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When Genre Holds Back a Great Story

I have never cared much for labels. They’re too restricting. To be placed inside a box that tells me who I’m supposed to be and what I should do is not the type of life I like to live.

I feel the same way regarding writing. I write. Simple as that. I create characters, place them in situations, and take them where my imagination dares to go. But what happens when the story doesn’t fit into any genre? What if there’s no defined box that says, “This story belongs here” or “If you love ___ you’ll love this?” How do you market your work when it is a myriad of genres?

To be honest, a lot of stories are just that: a collection of various experiences leading to one story. Bits and pieces of this genre and that genre culminating into what the industry chooses to label it under. Publishing it under whichever market is trending.

A great story shouldn’t be subjected to what box can contain it. What would happen if such a story went without a genre and it exceeded the capacity of the box it was supposed to be placed in? Imagine that!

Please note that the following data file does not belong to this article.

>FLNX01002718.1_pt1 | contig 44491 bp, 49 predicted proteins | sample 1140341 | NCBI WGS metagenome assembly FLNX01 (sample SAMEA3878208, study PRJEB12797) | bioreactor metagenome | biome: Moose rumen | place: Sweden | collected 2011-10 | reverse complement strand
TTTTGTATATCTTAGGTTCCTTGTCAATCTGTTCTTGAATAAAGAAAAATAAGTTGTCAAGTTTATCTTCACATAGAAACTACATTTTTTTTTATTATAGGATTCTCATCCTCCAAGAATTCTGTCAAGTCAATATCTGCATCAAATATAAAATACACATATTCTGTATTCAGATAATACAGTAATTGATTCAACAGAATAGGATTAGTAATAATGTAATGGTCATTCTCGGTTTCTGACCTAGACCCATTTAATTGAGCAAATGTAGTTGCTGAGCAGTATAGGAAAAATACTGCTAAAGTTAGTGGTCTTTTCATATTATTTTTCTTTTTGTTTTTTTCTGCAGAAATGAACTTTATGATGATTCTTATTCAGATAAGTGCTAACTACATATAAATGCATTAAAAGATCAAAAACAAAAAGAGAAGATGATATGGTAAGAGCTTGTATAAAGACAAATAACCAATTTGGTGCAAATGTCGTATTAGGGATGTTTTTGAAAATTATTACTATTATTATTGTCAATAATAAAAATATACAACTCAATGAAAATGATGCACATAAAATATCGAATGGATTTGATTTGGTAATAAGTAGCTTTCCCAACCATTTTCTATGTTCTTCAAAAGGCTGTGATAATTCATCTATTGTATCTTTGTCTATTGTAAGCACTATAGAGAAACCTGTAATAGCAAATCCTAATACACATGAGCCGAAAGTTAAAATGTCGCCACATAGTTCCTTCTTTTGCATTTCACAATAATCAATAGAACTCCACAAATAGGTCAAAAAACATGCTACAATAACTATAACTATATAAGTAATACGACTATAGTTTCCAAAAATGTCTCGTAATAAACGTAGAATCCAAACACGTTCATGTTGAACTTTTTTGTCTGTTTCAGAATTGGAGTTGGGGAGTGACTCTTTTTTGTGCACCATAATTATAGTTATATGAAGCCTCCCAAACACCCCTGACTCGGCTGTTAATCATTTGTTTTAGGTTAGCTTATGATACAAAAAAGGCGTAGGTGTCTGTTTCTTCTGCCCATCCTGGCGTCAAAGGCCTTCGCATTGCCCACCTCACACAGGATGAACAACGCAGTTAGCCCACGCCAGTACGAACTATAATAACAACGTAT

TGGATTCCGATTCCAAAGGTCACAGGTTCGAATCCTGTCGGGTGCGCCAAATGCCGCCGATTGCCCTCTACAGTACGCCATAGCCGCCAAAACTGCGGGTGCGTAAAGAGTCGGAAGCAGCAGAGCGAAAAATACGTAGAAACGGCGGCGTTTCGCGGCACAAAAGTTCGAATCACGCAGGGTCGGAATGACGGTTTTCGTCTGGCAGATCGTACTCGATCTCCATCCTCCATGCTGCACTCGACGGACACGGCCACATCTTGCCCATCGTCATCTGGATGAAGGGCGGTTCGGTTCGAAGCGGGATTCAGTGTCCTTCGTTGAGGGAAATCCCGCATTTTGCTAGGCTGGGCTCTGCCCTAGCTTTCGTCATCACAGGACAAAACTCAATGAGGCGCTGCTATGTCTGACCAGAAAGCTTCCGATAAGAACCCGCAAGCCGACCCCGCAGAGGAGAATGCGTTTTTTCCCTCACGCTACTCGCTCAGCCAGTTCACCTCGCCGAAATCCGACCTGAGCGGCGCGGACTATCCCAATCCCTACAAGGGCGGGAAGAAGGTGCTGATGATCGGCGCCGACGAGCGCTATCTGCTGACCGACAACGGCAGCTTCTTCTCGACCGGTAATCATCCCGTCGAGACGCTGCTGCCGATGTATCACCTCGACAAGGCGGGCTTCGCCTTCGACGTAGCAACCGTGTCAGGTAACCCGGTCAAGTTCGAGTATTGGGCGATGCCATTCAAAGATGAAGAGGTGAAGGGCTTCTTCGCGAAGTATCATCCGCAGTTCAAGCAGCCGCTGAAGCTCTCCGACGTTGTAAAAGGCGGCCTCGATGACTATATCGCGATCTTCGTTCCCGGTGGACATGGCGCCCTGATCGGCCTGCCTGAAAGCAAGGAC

When it comes to TV shows, movies, or music, I don’t invest my time or money based on what category it falls in. I’m drawn to a good story, a good movie, a good song. Something that moves me, entertains me; something that gives me something to walk away with. For example, I’m not what you’d call a country music fan. It’s not bad; just not my thing. However, when the show Nashville hit the air, I watched from the first episode to the very last. I followed the show after it was canceled on one network and picked up on another until its series finale. I LOVED the show and because of the excellent storytelling, I grew fond of country music.

If I allowed genre preference to color my opinion, I would’ve missed out on an amazing show. It was the story that captivated me and kept me throughout every season.

How many readers are missing out on a great story because of the genre it was placed in?

How many writers are being rejected because the industry doesn’t know where to place their story?

How many stories are untold because there’s no specific box to place them in?

Genre shouldn’t hold a story back. Genre shouldn’t keep a story from being told. Genre shouldn’t be the barrier to getting a story into the hands of a reader that has longed to read one just like it.

Too many great stories are being withheld by those who believe categorizing equates to sales. Trust that a great story can do that on its own. I hope one day stories can be told for simply being a great story. Nothing more, nothing less.

What say you?

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